Figure 3 shows the multifrequency resistance, reactance, and phase data averaged across the group of 18-week-old healthy mice and the 18-week-old ALS mice in both longitudinal and transverse positions. For the transverse measurements, data was only obtained from 11 ALS mice since in 3 the atrophy was sufficiently severe such that the electrode array could not fit entirely over the muscle in the transverse direction. For both directions, resistance decreases at higher frequencies for both healthy and ALS mice, although the frequency dependence is greater in the healthy animal. Both reactance and phase show a peak in the healthy mouse; however the peaks are no longer present in the ALS mouse. These changes in the multifrequency spectrum are similar to those observed in human ALS [11] and in the previous rat [8]. Table 2 shows the data at selected frequencies with the associated p values. Consistent with those previous studies, the differences between healthy and diseased muscle was most apparent at frequencies below 100 kHz. Of note, the reactance showed much greater differences than the resistance at these frequencies. This finding is consistent with the reactance’s being highly dependent on the cumulative area of the muscle fiber membranes and the consequent charge storage capability. In contrast, at these frequencies, the resistance is mainly dependent on extracellular water content and is thus less sensitive to the muscle fiber atrophy.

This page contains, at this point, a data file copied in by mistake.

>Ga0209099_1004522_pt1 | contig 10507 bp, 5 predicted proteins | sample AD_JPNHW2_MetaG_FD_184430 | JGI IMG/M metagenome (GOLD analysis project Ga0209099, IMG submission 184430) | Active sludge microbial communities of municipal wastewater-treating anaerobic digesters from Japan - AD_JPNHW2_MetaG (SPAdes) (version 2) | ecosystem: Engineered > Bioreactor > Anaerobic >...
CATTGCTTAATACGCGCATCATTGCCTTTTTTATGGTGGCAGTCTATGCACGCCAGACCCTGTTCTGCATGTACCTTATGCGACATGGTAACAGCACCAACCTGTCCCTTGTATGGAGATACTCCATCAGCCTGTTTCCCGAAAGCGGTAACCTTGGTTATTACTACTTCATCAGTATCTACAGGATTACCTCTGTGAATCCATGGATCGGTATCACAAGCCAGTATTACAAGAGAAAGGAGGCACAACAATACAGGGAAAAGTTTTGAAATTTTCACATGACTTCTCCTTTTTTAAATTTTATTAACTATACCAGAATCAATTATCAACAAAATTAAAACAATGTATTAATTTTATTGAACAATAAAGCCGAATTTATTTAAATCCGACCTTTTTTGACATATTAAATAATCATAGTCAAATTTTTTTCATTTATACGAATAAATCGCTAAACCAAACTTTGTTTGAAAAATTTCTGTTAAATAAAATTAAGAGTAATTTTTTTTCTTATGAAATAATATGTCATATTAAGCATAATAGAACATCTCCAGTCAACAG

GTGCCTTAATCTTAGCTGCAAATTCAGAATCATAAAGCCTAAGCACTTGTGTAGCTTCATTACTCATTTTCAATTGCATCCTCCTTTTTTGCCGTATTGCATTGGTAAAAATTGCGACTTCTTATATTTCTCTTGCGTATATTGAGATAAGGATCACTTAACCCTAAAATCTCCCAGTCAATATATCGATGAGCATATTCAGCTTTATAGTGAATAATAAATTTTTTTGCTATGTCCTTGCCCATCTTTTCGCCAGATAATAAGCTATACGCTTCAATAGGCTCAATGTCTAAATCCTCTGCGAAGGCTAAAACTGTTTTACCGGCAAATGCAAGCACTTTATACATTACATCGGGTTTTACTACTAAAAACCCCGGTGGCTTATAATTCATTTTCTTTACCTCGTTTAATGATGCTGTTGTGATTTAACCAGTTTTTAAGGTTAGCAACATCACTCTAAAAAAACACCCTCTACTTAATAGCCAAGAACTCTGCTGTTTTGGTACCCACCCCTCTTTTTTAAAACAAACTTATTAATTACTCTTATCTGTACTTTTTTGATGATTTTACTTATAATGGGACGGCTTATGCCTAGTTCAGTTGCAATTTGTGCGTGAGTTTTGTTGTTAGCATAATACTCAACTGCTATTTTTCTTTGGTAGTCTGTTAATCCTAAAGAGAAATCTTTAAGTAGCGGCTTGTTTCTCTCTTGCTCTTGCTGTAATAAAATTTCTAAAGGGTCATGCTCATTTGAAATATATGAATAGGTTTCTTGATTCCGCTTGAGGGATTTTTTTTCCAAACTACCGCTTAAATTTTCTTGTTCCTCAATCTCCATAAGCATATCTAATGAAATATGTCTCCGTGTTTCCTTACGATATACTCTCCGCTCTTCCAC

The transverse-longitudinal differences can also be summarized by calculated a normalized anisotropy difference at each frequency. This is completed by subtracting the longitudinal from the transverse measurement at each frequency, divided by the mean value at that frequency. The resulting multifrequency curves for both the normal and ALS animals is plotted in Figure 4, which differ substantially, paralleling previously multifrequency anisotropy changes in seen in ALS patients [12].


In this study we have developed and tested a relatively simple device for performing EIM measurements on the calf of the mouse hind limb. The device provides relatively good intra-session reproducibility, both in healthy and in diseased animals, and can also differentiate between the groups, greatly improving upon an initial effort at obtaining these measurements [9]. Moreover, the device is capable of performing measurements at both 0° and 90° relative to the major muscle fiber direction.